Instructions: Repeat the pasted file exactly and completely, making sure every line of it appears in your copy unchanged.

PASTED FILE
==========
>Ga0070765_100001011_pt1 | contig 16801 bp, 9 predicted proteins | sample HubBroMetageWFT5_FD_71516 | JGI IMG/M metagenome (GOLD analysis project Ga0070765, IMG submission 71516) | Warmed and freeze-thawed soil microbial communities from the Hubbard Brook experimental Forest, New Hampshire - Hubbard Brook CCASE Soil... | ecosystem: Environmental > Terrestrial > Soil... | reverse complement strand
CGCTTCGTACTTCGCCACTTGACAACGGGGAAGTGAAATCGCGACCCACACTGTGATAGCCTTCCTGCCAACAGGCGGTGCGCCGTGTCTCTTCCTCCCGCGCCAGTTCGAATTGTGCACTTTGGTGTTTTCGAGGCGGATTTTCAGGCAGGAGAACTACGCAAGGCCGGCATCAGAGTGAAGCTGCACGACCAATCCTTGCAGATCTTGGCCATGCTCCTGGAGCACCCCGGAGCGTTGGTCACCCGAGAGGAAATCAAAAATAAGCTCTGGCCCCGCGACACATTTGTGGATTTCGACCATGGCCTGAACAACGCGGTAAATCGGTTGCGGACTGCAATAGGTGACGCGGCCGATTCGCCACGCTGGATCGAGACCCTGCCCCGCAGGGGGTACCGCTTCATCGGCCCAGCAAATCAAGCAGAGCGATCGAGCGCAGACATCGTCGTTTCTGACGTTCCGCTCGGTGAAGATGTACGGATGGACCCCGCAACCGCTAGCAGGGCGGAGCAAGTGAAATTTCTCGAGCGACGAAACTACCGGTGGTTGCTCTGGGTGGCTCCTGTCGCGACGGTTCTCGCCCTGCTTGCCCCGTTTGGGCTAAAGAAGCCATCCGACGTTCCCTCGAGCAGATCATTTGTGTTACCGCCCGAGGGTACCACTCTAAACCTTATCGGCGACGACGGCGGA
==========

>Ga0070765_100001011_pt1 | contig 16801 bp, 9 predicted proteins | sample HubBroMetageWFT5_FD_71516 | JGI IMG/M metagenome (GOLD analysis project Ga0070765, IMG submission 71516) | Warmed and freeze-thawed soil microbial communities from the Hubbard Brook experimental Forest, New Hampshire - Hubbard Brook CCASE Soil... | ecosystem: Environmental > Terrestrial > Soil... | reverse complement strand
CGCTTCGTACTTCGCCACTTGACAACGGGGAAGTGAAATCGCGACCCACACTGTGATAGCCTTCCTGCCAACAGGCGGTGCGCCGTGTCTCTTCCTCCCGCGCCAGTTCGAATTGTGCACTTTGGTGTTTTCGAGGCGGATTTTCAGGCAGGAGAACTACGCAAGGCCGGCATCAGAGTGAAGCTGCACGACCAATCCTTGCAGATCTTGGCCATGCTCCTGGAGCACCCCGGAGCGTTGGTCACCCGAGAGGAAATCAAAAATAAGCTCTGGCCCCGCGACACATTTGTGGATTTCGACCATGGCCTGAACAACGCGGTAAATCGGTTGCGGACTGCAATAGGTGACGCGGCCGATTCGCCACGCTGGATCGAGACCCTGCCCCGCAGGGGGTACCGCTTCATCGGCCCAGCAAATCAAGCAGAGCGATCGAGCGCAGACATCGTCGTTTCTGACGTTCCGCTCGGTGAAGATGTACGGATGGACCCCGCAACCGCTAGCAGGGCGGAGCAAGTGAAATTTCTCGAGCGACGAAACTACCGGTGGTTGCTCTGGGTGGCTCCTGTCGCGACGGTTCTCGCCCTGCTTGCCCCGTTTGGGCTAAAGAAGCCATCCGACGTTCCCTCGAGCAGATCATTTGTGTTACCGCCCGAGGGTACCACTCTAAACCTTATCGGCGACGACGGCGGA